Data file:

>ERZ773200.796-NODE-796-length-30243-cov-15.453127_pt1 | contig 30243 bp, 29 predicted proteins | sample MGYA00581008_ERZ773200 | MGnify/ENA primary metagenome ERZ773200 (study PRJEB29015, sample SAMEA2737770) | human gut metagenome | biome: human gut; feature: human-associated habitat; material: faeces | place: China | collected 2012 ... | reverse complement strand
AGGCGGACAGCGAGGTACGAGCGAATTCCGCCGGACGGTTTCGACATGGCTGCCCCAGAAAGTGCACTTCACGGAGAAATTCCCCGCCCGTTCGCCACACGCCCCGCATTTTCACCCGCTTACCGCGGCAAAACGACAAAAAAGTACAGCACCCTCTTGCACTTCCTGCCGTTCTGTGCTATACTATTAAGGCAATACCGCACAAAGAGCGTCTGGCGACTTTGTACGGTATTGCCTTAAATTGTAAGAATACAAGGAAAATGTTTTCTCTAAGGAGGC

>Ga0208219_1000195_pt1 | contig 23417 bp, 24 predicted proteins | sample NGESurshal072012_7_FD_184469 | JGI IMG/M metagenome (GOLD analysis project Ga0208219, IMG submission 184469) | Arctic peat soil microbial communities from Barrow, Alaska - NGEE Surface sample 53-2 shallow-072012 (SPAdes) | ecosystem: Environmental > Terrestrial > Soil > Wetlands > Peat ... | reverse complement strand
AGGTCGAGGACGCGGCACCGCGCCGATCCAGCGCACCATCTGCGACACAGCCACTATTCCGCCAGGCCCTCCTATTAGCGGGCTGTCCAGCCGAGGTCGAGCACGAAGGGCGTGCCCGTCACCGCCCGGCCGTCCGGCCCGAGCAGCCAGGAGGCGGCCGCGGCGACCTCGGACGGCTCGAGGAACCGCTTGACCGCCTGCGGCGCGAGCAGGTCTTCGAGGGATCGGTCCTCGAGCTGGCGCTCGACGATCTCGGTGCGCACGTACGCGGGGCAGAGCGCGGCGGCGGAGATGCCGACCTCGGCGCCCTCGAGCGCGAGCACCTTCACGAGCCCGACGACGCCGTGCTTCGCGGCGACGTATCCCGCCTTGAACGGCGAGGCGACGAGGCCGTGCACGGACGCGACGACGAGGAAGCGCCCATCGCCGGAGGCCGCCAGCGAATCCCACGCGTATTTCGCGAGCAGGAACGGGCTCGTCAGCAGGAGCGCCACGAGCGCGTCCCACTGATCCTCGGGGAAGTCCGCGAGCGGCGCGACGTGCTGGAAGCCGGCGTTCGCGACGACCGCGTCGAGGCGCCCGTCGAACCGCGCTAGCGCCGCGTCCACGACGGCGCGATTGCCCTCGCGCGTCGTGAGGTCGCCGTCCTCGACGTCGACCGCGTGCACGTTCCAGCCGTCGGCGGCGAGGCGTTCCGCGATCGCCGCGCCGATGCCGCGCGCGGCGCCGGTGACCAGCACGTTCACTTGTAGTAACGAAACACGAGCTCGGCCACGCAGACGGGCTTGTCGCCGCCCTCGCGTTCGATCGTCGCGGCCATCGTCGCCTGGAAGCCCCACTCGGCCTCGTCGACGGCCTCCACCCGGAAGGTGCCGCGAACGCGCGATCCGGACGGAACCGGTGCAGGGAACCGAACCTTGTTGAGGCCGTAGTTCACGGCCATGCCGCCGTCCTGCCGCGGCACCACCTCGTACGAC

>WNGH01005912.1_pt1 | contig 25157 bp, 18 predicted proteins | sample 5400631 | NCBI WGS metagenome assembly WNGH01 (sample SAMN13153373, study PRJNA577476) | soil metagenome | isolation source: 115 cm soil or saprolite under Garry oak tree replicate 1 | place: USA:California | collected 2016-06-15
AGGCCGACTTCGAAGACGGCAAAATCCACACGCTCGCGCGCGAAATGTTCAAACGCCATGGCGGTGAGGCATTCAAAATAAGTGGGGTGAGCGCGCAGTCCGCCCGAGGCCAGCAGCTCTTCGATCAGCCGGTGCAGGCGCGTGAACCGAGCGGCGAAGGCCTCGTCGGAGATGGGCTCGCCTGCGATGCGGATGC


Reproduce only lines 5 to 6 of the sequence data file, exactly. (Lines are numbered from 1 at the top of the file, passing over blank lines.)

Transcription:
>WNGH01005912.1_pt1 | contig 25157 bp, 18 predicted proteins | sample 5400631 | NCBI WGS metagenome assembly WNGH01 (sample SAMN13153373, study PRJNA577476) | soil metagenome | isolation source: 115 cm soil or saprolite under Garry oak tree replicate 1 | place: USA:California | collected 2016-06-15
AGGCCGACTTCGAAGACGGCAAAATCCACACGCTCGCGCGCGAAATGTTCAAACGCCATGGCGGTGAGGCATTCAAAATAAGTGGGGTGAGCGCGCAGTCCGCCCGAGGCCAGCAGCTCTTCGATCAGCCGGTGCAGGCGCGTGAACCGAGCGGCGAAGGCCTCGTCGGAGATGGGCTCGCCTGCGATGCGGATGC